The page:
The Villa d'Este is a sixteenth-century estate in Tivoli, close Rome, acclaimed for its terraced slope Italian Renaissance cultivate and particularly for its bounty of wellsprings. It is currently an Italian state gallery and is recorded as a UNESCO world legacy site.
The Villa was charged via Cardinal Ippolito II d'Este 1509– 1572, the second child of Alfonso I d'Este, the Duke of Ferrara and grandson of Pope Alexander VI, alongside Lucrezia Borgia. The Este family had been rulers of Ferrara since 1393 and were celebrated as supporters of expressions of the human experience and of the humanist researchers of the Renaissance.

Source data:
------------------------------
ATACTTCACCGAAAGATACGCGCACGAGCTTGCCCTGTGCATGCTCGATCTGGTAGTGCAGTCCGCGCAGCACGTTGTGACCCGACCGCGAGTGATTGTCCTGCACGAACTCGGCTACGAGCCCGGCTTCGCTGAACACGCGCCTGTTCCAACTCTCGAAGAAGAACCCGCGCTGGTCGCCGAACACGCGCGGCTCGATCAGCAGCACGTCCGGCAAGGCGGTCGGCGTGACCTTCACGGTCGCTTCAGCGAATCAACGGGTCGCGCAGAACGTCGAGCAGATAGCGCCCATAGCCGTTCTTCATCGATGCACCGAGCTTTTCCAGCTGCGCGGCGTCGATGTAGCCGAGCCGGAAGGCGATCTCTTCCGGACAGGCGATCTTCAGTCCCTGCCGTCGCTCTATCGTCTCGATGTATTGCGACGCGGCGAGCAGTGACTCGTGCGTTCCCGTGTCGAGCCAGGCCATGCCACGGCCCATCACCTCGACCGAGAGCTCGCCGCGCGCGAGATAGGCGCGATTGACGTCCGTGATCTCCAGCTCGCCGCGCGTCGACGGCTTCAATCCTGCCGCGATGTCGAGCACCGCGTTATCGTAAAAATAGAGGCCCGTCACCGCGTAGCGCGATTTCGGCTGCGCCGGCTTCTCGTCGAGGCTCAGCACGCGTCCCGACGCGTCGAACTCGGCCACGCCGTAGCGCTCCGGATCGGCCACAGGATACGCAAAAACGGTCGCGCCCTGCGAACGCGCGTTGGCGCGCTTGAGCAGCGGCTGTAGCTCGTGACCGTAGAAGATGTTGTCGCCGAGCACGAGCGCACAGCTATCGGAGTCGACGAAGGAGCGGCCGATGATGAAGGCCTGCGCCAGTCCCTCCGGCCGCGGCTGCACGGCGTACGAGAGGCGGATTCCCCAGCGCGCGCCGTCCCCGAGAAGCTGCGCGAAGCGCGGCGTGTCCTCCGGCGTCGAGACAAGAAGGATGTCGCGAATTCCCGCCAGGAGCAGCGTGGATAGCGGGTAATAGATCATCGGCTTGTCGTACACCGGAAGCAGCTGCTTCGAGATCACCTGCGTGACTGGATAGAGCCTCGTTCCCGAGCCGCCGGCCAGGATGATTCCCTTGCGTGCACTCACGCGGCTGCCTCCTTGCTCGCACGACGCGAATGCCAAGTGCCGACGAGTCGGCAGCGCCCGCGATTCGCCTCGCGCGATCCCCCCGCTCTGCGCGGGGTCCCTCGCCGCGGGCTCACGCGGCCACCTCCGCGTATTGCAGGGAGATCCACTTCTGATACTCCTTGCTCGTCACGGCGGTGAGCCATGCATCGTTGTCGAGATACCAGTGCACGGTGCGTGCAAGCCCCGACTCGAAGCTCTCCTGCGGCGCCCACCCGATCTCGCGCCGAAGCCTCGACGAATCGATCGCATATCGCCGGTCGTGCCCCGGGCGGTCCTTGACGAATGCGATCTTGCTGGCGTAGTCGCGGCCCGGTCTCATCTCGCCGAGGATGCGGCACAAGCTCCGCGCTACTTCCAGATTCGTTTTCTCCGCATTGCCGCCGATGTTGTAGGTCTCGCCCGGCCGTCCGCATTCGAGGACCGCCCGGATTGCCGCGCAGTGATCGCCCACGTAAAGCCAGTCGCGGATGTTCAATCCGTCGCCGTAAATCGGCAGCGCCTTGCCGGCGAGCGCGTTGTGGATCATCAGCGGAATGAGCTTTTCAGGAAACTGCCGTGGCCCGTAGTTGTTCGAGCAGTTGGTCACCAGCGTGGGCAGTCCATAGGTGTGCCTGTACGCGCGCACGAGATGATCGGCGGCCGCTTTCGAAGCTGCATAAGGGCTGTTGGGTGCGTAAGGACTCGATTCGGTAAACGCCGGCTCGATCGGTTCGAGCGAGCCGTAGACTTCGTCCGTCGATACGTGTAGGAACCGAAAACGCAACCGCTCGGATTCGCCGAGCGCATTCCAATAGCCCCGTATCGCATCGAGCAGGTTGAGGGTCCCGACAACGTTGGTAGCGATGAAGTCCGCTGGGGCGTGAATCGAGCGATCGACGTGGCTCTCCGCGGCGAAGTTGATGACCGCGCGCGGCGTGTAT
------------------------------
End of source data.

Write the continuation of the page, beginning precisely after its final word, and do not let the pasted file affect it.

As a moment child, Ippolito was bound for a profession in the congregation; he was named ecclesiastical overseer of Milan when he was just ten years of age. At 27 years old, he was sent to the French court, where he turned into a counselor to the French King, Francis I, and in 1540 turned into an individual from the King's Private Council. At thirty years old, at the demand of the King, Pope Paul III made d'Este a cardinal.